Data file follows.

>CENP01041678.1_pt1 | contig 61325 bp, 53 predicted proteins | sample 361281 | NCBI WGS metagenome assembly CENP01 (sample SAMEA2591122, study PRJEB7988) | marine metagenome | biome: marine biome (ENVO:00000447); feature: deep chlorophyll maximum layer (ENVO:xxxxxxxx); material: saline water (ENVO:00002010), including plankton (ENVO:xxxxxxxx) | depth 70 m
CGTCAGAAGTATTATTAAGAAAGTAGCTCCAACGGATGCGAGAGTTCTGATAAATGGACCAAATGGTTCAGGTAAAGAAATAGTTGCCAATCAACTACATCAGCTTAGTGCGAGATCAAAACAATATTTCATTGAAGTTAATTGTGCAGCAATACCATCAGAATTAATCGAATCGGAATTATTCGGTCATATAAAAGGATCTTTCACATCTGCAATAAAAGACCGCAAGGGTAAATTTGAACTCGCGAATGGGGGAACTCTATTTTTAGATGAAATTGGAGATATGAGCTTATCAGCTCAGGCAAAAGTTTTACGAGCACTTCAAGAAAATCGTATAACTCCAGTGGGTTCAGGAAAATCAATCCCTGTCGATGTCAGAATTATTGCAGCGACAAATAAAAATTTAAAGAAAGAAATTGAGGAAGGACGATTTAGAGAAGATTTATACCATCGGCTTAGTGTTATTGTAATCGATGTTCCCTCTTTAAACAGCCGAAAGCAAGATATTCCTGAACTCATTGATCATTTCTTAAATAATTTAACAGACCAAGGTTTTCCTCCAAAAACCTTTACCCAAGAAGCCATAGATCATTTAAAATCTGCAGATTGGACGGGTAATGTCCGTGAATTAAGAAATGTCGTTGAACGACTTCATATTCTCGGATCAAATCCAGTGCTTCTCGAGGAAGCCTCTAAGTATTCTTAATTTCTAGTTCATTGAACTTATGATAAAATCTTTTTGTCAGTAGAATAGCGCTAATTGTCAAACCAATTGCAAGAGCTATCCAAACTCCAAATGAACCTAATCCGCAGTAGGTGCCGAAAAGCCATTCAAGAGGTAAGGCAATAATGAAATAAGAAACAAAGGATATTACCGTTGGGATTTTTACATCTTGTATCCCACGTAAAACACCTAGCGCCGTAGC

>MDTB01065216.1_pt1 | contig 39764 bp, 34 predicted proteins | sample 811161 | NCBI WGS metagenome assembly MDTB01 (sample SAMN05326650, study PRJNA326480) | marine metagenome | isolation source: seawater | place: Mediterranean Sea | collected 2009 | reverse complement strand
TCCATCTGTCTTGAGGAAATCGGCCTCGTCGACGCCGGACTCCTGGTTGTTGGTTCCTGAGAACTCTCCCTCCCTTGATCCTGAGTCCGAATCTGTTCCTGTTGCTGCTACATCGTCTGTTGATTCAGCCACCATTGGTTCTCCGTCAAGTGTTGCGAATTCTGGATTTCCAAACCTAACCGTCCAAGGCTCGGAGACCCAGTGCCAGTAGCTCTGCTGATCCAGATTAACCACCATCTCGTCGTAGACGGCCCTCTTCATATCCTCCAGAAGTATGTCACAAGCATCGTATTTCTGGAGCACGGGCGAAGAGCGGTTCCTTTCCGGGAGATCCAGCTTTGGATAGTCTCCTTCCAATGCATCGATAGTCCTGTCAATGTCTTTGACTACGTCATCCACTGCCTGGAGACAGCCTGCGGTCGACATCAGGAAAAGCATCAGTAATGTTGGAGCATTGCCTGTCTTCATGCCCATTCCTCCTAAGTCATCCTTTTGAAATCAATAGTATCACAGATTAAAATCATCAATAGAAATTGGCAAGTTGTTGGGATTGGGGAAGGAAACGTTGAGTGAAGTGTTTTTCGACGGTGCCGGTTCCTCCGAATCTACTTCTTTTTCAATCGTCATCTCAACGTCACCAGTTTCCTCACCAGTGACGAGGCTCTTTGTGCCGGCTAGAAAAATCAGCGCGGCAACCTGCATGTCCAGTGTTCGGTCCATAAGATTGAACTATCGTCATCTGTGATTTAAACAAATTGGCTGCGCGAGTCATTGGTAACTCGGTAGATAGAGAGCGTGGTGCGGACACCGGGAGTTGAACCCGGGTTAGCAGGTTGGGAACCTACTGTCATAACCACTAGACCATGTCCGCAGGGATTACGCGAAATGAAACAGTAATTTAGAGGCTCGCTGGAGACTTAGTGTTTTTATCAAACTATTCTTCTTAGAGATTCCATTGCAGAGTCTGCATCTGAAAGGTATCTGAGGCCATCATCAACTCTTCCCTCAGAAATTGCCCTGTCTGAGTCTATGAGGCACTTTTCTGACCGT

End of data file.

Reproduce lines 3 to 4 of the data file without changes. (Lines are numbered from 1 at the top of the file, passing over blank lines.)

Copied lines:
>MDTB01065216.1_pt1 | contig 39764 bp, 34 predicted proteins | sample 811161 | NCBI WGS metagenome assembly MDTB01 (sample SAMN05326650, study PRJNA326480) | marine metagenome | isolation source: seawater | place: Mediterranean Sea | collected 2009 | reverse complement strand
TCCATCTGTCTTGAGGAAATCGGCCTCGTCGACGCCGGACTCCTGGTTGTTGGTTCCTGAGAACTCTCCCTCCCTTGATCCTGAGTCCGAATCTGTTCCTGTTGCTGCTACATCGTCTGTTGATTCAGCCACCATTGGTTCTCCGTCAAGTGTTGCGAATTCTGGATTTCCAAACCTAACCGTCCAAGGCTCGGAGACCCAGTGCCAGTAGCTCTGCTGATCCAGATTAACCACCATCTCGTCGTAGACGGCCCTCTTCATATCCTCCAGAAGTATGTCACAAGCATCGTATTTCTGGAGCACGGGCGAAGAGCGGTTCCTTTCCGGGAGATCCAGCTTTGGATAGTCTCCTTCCAATGCATCGATAGTCCTGTCAATGTCTTTGACTACGTCATCCACTGCCTGGAGACAGCCTGCGGTCGACATCAGGAAAAGCATCAGTAATGTTGGAGCATTGCCTGTCTTCATGCCCATTCCTCCTAAGTCATCCTTTTGAAATCAATAGTATCACAGATTAAAATCATCAATAGAAATTGGCAAGTTGTTGGGATTGGGGAAGGAAACGTTGAGTGAAGTGTTTTTCGACGGTGCCGGTTCCTCCGAATCTACTTCTTTTTCAATCGTCATCTCAACGTCACCAGTTTCCTCACCAGTGACGAGGCTCTTTGTGCCGGCTAGAAAAATCAGCGCGGCAACCTGCATGTCCAGTGTTCGGTCCATAAGATTGAACTATCGTCATCTGTGATTTAAACAAATTGGCTGCGCGAGTCATTGGTAACTCGGTAGATAGAGAGCGTGGTGCGGACACCGGGAGTTGAACCCGGGTTAGCAGGTTGGGAACCTACTGTCATAACCACTAGACCATGTCCGCAGGGATTACGCGAAATGAAACAGTAATTTAGAGGCTCGCTGGAGACTTAGTGTTTTTATCAAACTATTCTTCTTAGAGATTCCATTGCAGAGTCTGCATCTGAAAGGTATCTGAGGCCATCATCAACTCTTCCCTCAGAAATTGCCCTGTCTGAGTCTATGAGGCACTTTTCTGACCGT